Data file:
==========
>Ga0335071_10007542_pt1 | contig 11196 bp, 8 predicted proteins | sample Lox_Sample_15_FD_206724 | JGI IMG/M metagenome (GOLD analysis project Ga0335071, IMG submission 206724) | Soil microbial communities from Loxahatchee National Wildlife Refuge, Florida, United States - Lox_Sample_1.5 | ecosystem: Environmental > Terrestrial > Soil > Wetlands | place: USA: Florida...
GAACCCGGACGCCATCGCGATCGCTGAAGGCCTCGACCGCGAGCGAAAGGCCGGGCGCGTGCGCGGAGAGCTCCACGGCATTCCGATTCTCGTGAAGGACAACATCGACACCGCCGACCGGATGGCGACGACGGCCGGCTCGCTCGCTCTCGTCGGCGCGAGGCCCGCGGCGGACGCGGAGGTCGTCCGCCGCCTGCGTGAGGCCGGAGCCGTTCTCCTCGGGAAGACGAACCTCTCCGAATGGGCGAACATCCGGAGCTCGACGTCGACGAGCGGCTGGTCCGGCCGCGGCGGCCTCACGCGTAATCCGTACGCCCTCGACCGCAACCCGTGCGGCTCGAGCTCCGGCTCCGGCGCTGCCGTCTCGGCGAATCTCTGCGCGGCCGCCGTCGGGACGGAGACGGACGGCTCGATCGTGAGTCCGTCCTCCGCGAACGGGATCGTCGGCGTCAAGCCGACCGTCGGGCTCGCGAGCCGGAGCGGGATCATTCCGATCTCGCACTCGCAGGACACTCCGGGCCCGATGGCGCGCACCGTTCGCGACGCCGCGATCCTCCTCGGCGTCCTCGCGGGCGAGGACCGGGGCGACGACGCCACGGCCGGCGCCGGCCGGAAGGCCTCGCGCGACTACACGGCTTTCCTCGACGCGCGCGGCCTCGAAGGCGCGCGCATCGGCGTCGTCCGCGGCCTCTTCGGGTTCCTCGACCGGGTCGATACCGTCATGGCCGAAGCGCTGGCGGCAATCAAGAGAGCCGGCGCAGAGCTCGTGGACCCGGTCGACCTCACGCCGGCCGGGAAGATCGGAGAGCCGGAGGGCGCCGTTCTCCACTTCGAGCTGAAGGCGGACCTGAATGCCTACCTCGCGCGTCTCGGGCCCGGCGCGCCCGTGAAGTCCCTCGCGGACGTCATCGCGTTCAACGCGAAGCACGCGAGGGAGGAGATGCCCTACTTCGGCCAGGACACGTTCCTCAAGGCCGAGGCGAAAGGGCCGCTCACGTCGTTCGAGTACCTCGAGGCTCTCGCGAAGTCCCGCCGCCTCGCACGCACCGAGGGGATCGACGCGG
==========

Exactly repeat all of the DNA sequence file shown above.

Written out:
>Ga0335071_10007542_pt1 | contig 11196 bp, 8 predicted proteins | sample Lox_Sample_15_FD_206724 | JGI IMG/M metagenome (GOLD analysis project Ga0335071, IMG submission 206724) | Soil microbial communities from Loxahatchee National Wildlife Refuge, Florida, United States - Lox_Sample_1.5 | ecosystem: Environmental > Terrestrial > Soil > Wetlands | place: USA: Florida...
GAACCCGGACGCCATCGCGATCGCTGAAGGCCTCGACCGCGAGCGAAAGGCCGGGCGCGTGCGCGGAGAGCTCCACGGCATTCCGATTCTCGTGAAGGACAACATCGACACCGCCGACCGGATGGCGACGACGGCCGGCTCGCTCGCTCTCGTCGGCGCGAGGCCCGCGGCGGACGCGGAGGTCGTCCGCCGCCTGCGTGAGGCCGGAGCCGTTCTCCTCGGGAAGACGAACCTCTCCGAATGGGCGAACATCCGGAGCTCGACGTCGACGAGCGGCTGGTCCGGCCGCGGCGGCCTCACGCGTAATCCGTACGCCCTCGACCGCAACCCGTGCGGCTCGAGCTCCGGCTCCGGCGCTGCCGTCTCGGCGAATCTCTGCGCGGCCGCCGTCGGGACGGAGACGGACGGCTCGATCGTGAGTCCGTCCTCCGCGAACGGGATCGTCGGCGTCAAGCCGACCGTCGGGCTCGCGAGCCGGAGCGGGATCATTCCGATCTCGCACTCGCAGGACACTCCGGGCCCGATGGCGCGCACCGTTCGCGACGCCGCGATCCTCCTCGGCGTCCTCGCGGGCGAGGACCGGGGCGACGACGCCACGGCCGGCGCCGGCCGGAAGGCCTCGCGCGACTACACGGCTTTCCTCGACGCGCGCGGCCTCGAAGGCGCGCGCATCGGCGTCGTCCGCGGCCTCTTCGGGTTCCTCGACCGGGTCGATACCGTCATGGCCGAAGCGCTGGCGGCAATCAAGAGAGCCGGCGCAGAGCTCGTGGACCCGGTCGACCTCACGCCGGCCGGGAAGATCGGAGAGCCGGAGGGCGCCGTTCTCCACTTCGAGCTGAAGGCGGACCTGAATGCCTACCTCGCGCGTCTCGGGCCCGGCGCGCCCGTGAAGTCCCTCGCGGACGTCATCGCGTTCAACGCGAAGCACGCGAGGGAGGAGATGCCCTACTTCGGCCAGGACACGTTCCTCAAGGCCGAGGCGAAAGGGCCGCTCACGTCGTTCGAGTACCTCGAGGCTCTCGCGAAGTCCCGCCGCCTCGCACGCACCGAGGGGATCGACGCGG